An Inward-Rectifier Potassium Channel Coordinates the Properties of Biologically Derived Membranes

Collin G. Borcik, Derek B. Versteeg, Benjamin J. Wylie

Research output: Contribution to journalArticle

4 Scopus citations

Abstract

KirBac1.1 is a prokaryotic inward-rectifier K + channel from Burkholderia pseudomallei. It shares the common inward-rectifier K + channel fold with eukaryotic channels, including conserved lipid-binding pockets. Here, we show that KirBac1.1 changes the phase properties and dynamics of the surrounding bilayer. KirBac1.1 was reconstituted into vesicles composed of 13 C-enriched biological lipids. Two-dimensional liquid-state and solid-state NMR experiments were used to assign lipid 1 H and 13 C chemical shifts as a function of lipid identity and conformational degrees of freedom. A solid-state NMR temperature series reveals that KirBac1.1 lowers the primary thermotropic phase transition of Escherichia coli lipid membranes while introducing both fluidity and internal lipid order into the fluid phases. In B. thailandensis liposomes, the bacteriohopanetetrol hopanoid, and potentially ornithine lipids, introduce a similar primary lipid-phase transition and liquid-ordered properties. Adding KirBac1.1 to B. thailandensis lipids increases B. thailandensis lipid fluidity while preserving internal lipid order. This synergistic effect of KirBac1.1 in bacteriohopanetetrol-rich membranes has implications for bilayer dynamic structure. If membrane proteins can anneal lipid translational degrees of freedom while preserving internal order, it could offer an explanation to the nature of liquid-ordered protein-lipid organization in vivo.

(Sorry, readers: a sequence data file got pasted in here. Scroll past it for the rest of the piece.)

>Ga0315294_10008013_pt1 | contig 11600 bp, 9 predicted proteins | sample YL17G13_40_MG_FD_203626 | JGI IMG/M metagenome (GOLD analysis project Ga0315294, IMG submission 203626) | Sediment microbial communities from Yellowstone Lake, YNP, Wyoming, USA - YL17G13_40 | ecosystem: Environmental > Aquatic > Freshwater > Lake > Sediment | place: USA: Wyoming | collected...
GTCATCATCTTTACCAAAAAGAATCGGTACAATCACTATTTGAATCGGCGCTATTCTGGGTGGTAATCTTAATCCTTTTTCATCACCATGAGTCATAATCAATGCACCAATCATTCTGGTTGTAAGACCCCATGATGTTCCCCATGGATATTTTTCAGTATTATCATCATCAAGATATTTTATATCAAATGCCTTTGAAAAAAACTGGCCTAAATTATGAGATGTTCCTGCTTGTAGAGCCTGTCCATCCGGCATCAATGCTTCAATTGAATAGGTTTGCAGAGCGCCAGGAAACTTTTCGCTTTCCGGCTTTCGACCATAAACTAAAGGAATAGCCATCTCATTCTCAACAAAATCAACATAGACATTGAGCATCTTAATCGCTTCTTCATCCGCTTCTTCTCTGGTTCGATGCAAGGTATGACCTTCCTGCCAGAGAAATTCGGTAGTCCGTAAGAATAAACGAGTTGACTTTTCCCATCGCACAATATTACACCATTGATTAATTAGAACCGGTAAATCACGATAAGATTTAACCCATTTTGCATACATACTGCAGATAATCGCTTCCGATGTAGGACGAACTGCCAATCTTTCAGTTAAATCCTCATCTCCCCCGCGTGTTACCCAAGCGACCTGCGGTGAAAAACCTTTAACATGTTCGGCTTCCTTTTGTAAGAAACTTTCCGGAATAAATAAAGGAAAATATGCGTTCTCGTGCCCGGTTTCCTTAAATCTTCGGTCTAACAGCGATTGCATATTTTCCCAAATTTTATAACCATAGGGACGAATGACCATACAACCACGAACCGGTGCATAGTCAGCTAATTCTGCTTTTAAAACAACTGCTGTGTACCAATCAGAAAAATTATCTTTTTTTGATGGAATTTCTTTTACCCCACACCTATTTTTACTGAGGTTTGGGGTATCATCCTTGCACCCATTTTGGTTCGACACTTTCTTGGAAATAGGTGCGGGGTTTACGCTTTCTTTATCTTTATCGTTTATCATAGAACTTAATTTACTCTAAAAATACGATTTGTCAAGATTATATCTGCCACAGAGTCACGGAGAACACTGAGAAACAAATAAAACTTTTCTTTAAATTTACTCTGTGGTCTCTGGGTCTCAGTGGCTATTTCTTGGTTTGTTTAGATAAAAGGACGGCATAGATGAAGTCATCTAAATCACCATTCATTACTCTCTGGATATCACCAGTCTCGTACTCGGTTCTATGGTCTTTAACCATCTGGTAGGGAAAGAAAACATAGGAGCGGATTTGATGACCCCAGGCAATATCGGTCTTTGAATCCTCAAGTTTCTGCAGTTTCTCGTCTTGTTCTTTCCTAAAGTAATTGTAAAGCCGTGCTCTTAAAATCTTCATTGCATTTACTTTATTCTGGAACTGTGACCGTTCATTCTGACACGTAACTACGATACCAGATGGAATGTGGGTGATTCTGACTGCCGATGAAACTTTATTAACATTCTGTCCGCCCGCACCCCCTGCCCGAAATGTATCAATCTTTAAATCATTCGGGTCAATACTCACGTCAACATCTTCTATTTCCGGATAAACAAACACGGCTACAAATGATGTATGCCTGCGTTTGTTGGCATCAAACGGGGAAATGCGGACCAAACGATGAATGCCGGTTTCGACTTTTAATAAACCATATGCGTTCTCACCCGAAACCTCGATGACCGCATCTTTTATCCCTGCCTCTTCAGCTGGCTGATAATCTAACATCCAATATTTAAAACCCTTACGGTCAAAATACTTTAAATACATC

Original languageEnglish
Pages (from-to)1701-1718
Number of pages18
JournalBiophysical Journal
Volume116
Issue number9
DOIs
StatePublished - May 7 2019

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